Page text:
Schools & Student Groups

These are the schools, libraries, and student groups we worked with in 2014/15. Click on a county name to view a list of partner schools in that county.

  • Addison County Homeschoolers
  • Cornwall Elementary School
  • Leicester Central School
  • Mt. Abraham Union Middle School
  • Vergennes Elementary School
  • Whiting Elementary School

  • Bennington Free Library
  • Long Trail School
  • Monument Elementary School
  • Woodford Hollow Elementary School
  • Burke School
  • Cobleigh Public Library
  • Danville School
  • Good Shepherd School
  • Hardwick Elementary
  • Miller’s Run School
  • Peacham Homeschool Program
  • St. Johnsbury Academy
  • The St. Johnsbury School
  • Sutton School
  • Waterford Elementary School


  • Barnes Sustainability Academy
  • Browns River Middle School
  • Burlington High School
  • Champlain Elementary
  • Edmunds Middle School
  • Endeavor Middle School
  • Essex Middle School
  • Essex Tech
  • Jericho Town Library
  • JJ Flynn
  • Milton Elementary
  • Shelburne Farms – Renaissance School
  • St. Michaels Academy
  • Underhill
  • Williston Central School
  • Canaan School
  • Gilman School
  • Bellows Free Academy
  • BFA – St. Albans
  • Franklin Middle School
  • Missisquoi Union High School
  • St. Albans City Elementary
  • Swanton
  • YMCA Camp, Georgia


  • 4-H Homeschoolers
  • Grand Isle Elementary
  • Families Learning Together
  • Lamoille Valley Learning Together Program
  • Lanpher Library
  • Peoples Academy
  • Stowe Library


  • Blue Mountain
  • Newbury Elementary School


  • Albany Community School
  • Brownington Regional School
  • Coventry Village School
  • Lake Region Union High School
  • Newport Correctional Center

  • Barstow Middle School
  • Brandon Public Library
  • Castleton Elementary School
  • Christ the King School
  • Clarendon Elementary School
  • Fay Honey Knopp School
  • Killington Elementary School
  • Lothrop Elementary School
  • Mill River Union High School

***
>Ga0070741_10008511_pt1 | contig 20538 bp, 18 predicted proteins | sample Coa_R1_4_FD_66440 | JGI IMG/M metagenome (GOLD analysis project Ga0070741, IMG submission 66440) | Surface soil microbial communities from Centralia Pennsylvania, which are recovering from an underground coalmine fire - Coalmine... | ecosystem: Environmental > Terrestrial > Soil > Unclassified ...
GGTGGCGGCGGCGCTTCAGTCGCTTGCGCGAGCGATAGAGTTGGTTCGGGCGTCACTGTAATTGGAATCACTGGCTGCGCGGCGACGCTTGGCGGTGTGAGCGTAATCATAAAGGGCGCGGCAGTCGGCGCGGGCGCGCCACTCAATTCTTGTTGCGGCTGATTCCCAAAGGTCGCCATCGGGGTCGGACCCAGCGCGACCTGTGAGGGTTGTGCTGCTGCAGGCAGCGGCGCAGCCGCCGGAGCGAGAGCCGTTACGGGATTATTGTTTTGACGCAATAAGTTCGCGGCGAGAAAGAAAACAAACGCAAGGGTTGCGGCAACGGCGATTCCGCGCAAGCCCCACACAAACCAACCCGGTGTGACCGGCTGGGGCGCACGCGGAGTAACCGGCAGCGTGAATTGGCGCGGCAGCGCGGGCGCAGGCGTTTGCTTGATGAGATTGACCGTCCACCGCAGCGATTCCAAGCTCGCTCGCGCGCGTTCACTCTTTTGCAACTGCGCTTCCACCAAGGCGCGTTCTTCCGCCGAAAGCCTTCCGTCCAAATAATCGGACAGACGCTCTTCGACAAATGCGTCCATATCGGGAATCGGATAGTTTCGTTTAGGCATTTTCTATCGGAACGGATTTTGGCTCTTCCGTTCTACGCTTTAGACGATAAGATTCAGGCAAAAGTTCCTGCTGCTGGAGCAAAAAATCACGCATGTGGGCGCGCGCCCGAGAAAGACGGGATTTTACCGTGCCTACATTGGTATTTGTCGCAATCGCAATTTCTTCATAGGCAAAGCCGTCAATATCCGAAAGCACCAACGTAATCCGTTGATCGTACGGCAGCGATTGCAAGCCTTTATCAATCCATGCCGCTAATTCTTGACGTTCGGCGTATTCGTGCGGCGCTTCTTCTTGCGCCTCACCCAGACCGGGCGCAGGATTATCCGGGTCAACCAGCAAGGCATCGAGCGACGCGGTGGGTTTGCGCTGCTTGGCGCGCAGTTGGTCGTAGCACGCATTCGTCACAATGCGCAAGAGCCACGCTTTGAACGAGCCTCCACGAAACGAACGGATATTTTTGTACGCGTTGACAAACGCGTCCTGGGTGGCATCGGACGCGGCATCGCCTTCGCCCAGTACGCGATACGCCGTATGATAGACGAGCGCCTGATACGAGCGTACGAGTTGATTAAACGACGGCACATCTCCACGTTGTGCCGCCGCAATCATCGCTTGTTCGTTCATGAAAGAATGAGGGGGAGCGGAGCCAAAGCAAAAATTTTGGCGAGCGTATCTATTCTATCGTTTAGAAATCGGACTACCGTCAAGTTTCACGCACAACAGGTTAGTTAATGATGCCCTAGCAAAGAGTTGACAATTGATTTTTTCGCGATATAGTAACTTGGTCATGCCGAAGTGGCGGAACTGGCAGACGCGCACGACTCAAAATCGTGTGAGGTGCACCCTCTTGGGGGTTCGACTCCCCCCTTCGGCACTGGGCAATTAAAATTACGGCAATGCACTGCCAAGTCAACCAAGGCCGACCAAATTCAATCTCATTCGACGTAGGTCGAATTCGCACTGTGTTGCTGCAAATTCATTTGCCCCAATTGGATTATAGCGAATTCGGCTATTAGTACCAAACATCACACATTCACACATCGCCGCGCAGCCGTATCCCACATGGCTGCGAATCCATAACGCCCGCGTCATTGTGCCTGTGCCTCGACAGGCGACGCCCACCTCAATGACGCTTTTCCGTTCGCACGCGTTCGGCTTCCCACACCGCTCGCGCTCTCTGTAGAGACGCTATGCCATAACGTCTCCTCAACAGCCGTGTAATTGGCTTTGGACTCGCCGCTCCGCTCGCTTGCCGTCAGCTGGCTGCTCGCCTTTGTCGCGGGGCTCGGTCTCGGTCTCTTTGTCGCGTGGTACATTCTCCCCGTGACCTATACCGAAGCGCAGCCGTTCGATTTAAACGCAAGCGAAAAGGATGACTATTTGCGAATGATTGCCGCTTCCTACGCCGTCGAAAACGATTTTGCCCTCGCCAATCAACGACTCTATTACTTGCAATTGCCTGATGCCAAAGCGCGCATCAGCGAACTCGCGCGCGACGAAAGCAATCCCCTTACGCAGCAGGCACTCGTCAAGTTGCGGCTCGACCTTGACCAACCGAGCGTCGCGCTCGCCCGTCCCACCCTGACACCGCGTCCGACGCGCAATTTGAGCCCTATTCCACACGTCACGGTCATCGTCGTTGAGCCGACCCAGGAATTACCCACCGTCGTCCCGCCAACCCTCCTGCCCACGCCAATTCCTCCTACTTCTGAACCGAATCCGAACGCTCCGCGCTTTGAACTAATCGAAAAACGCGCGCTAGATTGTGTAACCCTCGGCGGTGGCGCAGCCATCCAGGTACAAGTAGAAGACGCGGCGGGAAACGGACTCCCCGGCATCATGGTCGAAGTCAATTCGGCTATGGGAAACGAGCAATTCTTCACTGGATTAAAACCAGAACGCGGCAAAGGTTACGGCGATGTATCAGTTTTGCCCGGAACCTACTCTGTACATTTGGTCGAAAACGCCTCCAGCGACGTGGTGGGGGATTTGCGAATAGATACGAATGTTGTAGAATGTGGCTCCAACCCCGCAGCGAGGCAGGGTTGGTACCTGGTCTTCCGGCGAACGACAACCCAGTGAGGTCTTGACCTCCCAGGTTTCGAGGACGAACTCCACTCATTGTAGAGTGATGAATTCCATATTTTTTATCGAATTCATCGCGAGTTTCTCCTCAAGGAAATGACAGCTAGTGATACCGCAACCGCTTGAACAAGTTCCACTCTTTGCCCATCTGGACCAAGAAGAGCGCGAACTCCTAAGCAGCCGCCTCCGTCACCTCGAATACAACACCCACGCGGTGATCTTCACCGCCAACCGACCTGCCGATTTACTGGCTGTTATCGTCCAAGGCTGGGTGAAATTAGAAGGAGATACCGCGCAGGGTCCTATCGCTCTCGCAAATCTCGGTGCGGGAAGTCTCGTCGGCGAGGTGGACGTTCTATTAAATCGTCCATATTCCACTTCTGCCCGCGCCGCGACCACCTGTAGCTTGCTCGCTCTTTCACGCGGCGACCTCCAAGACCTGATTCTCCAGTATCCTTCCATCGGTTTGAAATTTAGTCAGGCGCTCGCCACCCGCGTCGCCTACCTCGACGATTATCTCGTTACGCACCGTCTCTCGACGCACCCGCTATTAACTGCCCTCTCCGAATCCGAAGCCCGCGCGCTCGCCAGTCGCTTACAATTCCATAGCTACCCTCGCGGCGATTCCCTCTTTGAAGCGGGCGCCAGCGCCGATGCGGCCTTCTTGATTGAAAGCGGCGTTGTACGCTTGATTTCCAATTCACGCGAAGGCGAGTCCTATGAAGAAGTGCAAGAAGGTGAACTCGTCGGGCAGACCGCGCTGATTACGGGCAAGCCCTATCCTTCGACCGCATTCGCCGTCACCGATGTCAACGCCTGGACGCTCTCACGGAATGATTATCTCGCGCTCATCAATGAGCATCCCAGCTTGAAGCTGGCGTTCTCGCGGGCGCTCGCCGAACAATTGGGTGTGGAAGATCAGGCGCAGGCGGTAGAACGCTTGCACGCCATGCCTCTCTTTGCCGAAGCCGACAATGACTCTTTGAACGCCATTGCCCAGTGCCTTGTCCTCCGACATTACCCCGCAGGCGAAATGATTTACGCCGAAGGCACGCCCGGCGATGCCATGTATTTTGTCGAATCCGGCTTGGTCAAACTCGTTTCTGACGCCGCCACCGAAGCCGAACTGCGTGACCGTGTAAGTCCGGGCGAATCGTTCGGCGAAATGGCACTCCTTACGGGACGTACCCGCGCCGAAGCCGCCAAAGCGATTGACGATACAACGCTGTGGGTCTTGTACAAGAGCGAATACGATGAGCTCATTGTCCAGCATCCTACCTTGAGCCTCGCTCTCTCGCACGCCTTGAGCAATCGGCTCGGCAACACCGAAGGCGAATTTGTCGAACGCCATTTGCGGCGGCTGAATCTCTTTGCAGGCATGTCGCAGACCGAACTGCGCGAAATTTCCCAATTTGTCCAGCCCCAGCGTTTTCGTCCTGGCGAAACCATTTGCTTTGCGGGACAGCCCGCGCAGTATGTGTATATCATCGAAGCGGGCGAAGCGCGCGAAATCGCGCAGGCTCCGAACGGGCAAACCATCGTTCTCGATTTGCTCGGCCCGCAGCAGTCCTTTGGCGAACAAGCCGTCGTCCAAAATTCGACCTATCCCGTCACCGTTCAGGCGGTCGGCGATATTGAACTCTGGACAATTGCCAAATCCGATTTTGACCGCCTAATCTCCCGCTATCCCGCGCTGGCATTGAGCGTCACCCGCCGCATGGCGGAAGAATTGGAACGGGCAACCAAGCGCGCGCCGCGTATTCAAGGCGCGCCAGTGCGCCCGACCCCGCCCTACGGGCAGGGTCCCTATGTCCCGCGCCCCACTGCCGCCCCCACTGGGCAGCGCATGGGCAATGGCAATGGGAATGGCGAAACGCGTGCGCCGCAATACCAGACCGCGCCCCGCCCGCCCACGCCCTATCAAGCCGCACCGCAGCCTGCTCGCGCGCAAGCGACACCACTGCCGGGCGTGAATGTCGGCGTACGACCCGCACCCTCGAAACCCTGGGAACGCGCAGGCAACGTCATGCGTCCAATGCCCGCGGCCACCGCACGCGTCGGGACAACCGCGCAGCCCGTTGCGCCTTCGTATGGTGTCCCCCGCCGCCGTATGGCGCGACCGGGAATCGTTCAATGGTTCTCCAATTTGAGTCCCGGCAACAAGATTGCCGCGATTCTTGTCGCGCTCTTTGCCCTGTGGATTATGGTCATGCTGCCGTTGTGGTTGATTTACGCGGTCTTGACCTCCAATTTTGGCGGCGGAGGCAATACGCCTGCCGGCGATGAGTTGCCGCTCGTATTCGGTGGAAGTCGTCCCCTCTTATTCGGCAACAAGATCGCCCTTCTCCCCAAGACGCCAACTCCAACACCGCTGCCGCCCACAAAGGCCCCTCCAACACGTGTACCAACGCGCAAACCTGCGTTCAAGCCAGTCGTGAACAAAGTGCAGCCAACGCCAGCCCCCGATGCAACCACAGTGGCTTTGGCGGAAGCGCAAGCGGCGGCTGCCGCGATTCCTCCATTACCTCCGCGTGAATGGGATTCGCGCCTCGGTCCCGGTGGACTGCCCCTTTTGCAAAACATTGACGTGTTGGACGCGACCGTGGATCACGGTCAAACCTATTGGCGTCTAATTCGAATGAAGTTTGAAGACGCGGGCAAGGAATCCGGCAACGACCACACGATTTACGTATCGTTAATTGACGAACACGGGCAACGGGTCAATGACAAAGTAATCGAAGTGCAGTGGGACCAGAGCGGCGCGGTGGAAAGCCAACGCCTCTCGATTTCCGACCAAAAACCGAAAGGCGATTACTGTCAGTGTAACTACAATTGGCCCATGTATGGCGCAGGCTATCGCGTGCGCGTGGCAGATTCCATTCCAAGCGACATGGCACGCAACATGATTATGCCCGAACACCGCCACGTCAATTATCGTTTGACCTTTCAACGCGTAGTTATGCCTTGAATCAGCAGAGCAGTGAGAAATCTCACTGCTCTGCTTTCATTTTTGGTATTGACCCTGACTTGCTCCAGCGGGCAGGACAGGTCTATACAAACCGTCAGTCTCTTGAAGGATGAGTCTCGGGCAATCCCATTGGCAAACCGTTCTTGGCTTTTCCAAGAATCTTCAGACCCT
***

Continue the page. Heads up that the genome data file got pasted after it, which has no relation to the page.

• Mount Holly
  • Neshobe Elementary School
  • Northeast Elementary School (Rutland)
  • Northwest Elementary Tapestry Afterschool Program
  • Pittsford Elementary School
  • Proctor Elementary School
  • Roots and Wings Academy
  • Rutland Free Library
  • Rutland High School
  • Rutland Middle School
  • South Burlington High School
  • Stafford Tech Center

  • Aldrich Library
  • Barre Town School
  • Cabot School
  • Crossett Brook Middle School
  • Harwood Union Middle/High School
  • Jaquith Public Library
  • Kellogg-Hubbard Library
  • Main Street Middle School
  • Montpelier High School
  • Moretown Elementary
  • Northfield Elementary School
  • Northfield High School
  • Northfield Middle School
  • Orchard Elementary School
  • Pacem School
  • Rumney Elementary
  • Twinfield Union
  • U-32 Middle/High School
  • Union Elementary School

  • Bellows Falls Middle School
  • Brattleboro Union High School
  • Community House School
  • Dover Elementary
  • Dummerston School
  • Green Street School
  • Guilford Central School
  • Guilford Free Library
  • Jamaica Village School
  • Marlboro Elementary School
  • New Brook Elementary
  • Putney Central School
  • Vernon Public Library
  • Windham Regional Career Center

  • Bethel Elementary School
  • Chester Homeschool Group
  • Mid Vermont Christian Academy
  • Reading Elementary School
  • Sharon Academy
  • Springfield Town Library
  • Union Street Elementary
  • Weathersfield Elementary School
  • Woodstock Elementary School
  • Woodstock Union Middle School


  • James Faulkner Elementary, Stoddard, New Hampshire



We have recently collaborated with these folks on programs, initiatives, and events. Please visit their websites to learn more about the good work they do.